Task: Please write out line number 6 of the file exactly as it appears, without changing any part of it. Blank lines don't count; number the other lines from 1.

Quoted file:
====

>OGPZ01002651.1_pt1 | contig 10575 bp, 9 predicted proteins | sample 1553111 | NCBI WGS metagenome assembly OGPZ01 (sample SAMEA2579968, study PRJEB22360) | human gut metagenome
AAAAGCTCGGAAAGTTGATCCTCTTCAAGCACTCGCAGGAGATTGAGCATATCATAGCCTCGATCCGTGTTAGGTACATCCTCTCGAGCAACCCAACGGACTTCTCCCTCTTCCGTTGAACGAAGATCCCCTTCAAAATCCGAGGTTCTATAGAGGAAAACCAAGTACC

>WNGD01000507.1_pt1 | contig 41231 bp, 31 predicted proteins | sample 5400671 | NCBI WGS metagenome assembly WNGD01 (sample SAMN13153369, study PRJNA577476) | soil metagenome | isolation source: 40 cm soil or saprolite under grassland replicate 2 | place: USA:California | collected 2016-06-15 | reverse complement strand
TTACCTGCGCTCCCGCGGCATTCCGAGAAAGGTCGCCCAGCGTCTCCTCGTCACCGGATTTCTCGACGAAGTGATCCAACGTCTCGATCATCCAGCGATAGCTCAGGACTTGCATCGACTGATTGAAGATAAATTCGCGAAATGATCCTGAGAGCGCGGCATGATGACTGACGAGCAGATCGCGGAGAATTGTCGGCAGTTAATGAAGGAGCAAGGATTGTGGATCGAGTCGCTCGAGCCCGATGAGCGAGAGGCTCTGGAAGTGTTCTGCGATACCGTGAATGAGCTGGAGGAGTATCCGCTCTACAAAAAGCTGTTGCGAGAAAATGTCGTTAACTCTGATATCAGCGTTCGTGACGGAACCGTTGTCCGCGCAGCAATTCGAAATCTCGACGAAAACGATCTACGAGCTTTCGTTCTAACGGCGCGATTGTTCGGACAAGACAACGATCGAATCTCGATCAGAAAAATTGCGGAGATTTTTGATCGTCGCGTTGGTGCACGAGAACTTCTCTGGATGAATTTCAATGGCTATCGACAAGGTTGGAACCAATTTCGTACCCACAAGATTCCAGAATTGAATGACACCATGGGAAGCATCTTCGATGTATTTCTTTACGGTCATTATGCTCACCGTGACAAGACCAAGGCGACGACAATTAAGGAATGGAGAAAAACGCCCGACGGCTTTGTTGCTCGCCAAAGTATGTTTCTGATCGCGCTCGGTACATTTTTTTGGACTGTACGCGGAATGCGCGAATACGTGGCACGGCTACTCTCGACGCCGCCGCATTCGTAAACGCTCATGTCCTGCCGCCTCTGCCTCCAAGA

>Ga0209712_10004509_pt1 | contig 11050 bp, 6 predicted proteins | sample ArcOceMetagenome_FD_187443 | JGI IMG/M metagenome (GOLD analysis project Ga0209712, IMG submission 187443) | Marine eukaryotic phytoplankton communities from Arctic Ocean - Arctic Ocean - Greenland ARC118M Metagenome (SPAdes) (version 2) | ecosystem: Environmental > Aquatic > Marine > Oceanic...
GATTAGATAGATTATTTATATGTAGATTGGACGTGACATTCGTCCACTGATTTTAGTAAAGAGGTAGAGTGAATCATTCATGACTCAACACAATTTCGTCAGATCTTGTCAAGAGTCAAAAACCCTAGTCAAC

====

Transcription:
GATTAGATAGATTATTTATATGTAGATTGGACGTGACATTCGTCCACTGATTTTAGTAAAGAGGTAGAGTGAATCATTCATGACTCAACACAATTTCGTCAGATCTTGTCAAGAGTCAAAAACCCTAGTCAAC